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The construction and function of the neurons and the brain and their influences on behavior

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The Brain

and

Behavior


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The Basic Structure of the Nervous System

  • The Neuron

    Dendrites

    Cell Body

    Axon Hillock

    Axon

    Nodes of Ranvier

    Myelin Sheath

    Axon Terminals

    Synaptic Vesicles

    Synapse

  • Glial Cells

    Myelination


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The Glial Cells

  • Functions of Glial Cells

    There are 9-times more glial cells than neurons in the brain.They communicate with neurons and each other about the messages traveling among neurons. They can alter signals at the synapse and influence where synapses are formed. They may be critical in forming memories and repairing nerve damage and play a major role in diseases like Alzheimer’s and Parkinson’s.


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The Neural Impulse

  • The direction of the Action Potential is always left to right. When the neuron is not firing it is in Resting Potential.

  • Neurons have either excitatory or inhibitory influence on each other.



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The Synapse

Electrical Synapse

Chemical Synapse


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Biochemistry

  • Neurotansmitters

  • Neurohormones

  • Neuromodulators

  • Neuropeptides

  • The Lock & Key Theory

  • The Classical Biochemicals

    Acetylcholine GABA

    Dopamine Glutamate

    Serotonin (5-HT)

    The Endorphins

    Epinephrine

    Norepinephrine


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Biochemical Effects

Nervous System Chemicals & Their Effects

Type Function Effects Where Produced Examples



Neurotrans- Enable neurons to Diverse, depend- Brain, spinal cord, Serotonin,

mitters excite or inhibit ing on which peripheral nerves, Dopamine,

each other circuits are act- certain glands Norepinepherine

ivated or sup-

pressed

Endorphins Usually modulate Reduce pain, pro- Brain, spinal cord (Several varieties)

the effects of mote pleasure;

of neurotrans- also linked to

mitters learning, memory

& other functions

Hormones Affect function- Dozens, ranging Primarily in the Epinephrine, nor-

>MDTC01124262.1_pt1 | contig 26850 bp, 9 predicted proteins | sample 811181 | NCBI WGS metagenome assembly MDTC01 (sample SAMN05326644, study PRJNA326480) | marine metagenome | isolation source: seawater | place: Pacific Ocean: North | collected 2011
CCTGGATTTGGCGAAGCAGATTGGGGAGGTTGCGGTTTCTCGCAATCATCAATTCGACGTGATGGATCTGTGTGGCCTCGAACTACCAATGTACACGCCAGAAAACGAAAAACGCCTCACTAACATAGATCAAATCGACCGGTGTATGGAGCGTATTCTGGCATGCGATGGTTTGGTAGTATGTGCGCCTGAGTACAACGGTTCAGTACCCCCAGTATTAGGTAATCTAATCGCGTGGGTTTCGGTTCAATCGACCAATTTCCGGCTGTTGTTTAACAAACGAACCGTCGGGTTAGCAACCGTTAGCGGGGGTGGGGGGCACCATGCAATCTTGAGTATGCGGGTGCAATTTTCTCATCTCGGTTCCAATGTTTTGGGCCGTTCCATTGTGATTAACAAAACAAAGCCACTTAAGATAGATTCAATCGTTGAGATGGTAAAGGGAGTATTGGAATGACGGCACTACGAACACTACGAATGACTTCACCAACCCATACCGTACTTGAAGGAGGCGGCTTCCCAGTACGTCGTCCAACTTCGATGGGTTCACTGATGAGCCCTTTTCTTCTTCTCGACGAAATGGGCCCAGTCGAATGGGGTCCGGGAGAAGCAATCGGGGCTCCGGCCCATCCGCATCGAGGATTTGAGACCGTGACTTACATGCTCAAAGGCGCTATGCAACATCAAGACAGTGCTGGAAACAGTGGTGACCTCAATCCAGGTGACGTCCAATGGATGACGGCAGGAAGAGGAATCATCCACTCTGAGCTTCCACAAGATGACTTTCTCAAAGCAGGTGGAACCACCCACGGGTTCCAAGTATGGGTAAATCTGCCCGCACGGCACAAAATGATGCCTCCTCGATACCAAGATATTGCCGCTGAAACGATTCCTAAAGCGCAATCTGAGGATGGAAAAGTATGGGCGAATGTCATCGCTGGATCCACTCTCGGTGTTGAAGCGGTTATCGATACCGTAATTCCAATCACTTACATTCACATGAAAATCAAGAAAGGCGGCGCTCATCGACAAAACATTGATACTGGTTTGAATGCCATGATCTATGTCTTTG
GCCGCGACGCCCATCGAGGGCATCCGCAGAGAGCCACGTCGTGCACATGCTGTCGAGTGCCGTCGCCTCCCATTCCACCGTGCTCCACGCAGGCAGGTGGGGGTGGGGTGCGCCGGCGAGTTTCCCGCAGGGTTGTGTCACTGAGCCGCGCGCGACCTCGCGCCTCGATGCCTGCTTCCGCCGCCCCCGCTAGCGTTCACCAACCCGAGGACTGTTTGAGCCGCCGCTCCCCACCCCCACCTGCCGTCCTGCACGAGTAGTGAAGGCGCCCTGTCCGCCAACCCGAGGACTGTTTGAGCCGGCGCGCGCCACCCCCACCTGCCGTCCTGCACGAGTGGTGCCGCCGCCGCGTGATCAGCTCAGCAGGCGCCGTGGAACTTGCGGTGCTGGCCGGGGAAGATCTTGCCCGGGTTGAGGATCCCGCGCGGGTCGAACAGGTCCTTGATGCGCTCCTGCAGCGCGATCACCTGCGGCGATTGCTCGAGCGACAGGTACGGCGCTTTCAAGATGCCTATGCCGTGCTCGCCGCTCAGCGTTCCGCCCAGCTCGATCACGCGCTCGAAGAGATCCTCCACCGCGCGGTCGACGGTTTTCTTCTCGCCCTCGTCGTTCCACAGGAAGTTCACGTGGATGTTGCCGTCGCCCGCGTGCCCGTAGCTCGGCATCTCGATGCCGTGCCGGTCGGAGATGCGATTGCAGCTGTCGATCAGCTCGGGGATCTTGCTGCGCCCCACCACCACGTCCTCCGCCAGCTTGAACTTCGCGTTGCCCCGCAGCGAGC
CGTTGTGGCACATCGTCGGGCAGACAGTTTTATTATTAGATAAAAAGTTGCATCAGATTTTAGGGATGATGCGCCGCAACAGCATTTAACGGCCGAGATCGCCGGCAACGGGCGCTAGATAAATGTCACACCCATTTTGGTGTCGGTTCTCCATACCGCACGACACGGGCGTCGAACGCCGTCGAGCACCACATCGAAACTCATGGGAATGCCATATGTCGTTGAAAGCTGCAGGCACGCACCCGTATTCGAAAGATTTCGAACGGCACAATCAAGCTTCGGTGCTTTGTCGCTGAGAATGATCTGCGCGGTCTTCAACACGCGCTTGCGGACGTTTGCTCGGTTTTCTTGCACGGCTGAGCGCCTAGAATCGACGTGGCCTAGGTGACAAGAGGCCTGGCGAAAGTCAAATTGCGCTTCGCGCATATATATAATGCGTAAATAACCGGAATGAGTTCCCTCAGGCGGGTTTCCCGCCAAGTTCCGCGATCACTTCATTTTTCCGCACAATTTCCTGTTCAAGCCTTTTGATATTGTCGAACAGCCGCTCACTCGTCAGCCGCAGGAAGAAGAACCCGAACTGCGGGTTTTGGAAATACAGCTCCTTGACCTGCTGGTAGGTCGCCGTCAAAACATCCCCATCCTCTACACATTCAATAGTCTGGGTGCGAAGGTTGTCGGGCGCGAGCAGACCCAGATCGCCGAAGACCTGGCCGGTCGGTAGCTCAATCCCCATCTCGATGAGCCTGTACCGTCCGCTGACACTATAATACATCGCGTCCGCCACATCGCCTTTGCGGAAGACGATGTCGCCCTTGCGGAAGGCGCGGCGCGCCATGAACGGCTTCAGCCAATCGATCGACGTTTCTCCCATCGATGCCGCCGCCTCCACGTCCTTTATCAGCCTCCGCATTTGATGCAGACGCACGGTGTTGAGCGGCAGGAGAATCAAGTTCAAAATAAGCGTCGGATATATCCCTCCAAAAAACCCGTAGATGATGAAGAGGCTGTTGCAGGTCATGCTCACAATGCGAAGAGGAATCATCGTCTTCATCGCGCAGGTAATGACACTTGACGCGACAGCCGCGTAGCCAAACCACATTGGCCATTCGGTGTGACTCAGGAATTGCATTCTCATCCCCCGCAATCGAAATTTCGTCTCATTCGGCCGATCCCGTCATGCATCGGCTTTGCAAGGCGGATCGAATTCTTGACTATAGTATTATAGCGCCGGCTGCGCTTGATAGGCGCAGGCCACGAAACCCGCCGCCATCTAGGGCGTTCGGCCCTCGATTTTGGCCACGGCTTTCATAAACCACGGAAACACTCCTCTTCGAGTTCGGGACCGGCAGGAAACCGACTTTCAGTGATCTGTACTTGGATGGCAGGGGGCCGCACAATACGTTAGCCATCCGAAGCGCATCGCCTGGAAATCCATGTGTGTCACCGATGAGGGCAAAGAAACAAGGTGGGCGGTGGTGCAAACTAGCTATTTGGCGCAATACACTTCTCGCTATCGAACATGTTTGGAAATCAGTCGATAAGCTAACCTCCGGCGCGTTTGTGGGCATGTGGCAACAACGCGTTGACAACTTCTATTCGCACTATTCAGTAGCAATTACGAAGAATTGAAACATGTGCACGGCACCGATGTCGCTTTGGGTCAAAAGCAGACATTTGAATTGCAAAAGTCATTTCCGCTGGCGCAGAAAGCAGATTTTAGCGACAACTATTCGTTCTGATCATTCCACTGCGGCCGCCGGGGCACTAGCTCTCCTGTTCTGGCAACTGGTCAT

ing of target from promotion endocrine glands epinephrine,

organs & tissues of digestion to estrogens,

regulation of androgens

metabolism


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Biochemical Interactions

Pleasure Drive

Appetite,

Sex,

Aggression

Motivation

Cognitive

Function,

Mood,

Emotion

Fight – or - Flight

Health Functions, Growth & Well-Being, Homeostasis

Anxiety, Irritability


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The Effects of Drugs

  • Drugs increase or decrease the action of the neurotrans-mitters at the synapse

    Some (e.g. cocaine) stop reuptake, others take the place of specific neurotransmitters.


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Nervous System

Organization of the


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The Brain

The Brain contains between

100 Billion & 1 Trillion Neurons

with more than 1000 Synapses

per Neuron.


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Brain Scan

The Brain Processes

About 400 BILLION

Bits of Information

At A Time.

We're Aware of Only

About 2000 Bits.


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Left Hemisphere

The Analytic Hemisphere. Dominant in most people. Interprets

actions, moods, & thought

processes. Constructs

theories about actions &

feelings, & tries to bring

order & unity to our

conscious lives. It is

specialized for language

in 95% of right-handed &

75% of left-handed. Makes

causal inferences. Solves problems via established methods & well-ordered plans.

Right Hemisphere

The Synthetic Hemisphere. Specialized in facial recognition. Has its own consciousness. Perceives

melodies, patterns, & analyzes

nonverbal patterns. Judges

grammatical correctness of a

sentence. It is holistic and

has limited language skills.

Has a larger volume of an

“association cortex” for

complex information pro-

cessing. It makes leaps of insight.

Beginning at the Top


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Corpus Callosum

  • The fibers connecting the left and right hemispheres of the brain.

  • Contralateral Control

    The left hemisphere controls the right side of the body and the right hemisphere controls the left side of the body.

    What purpose does Contralateral Control serve?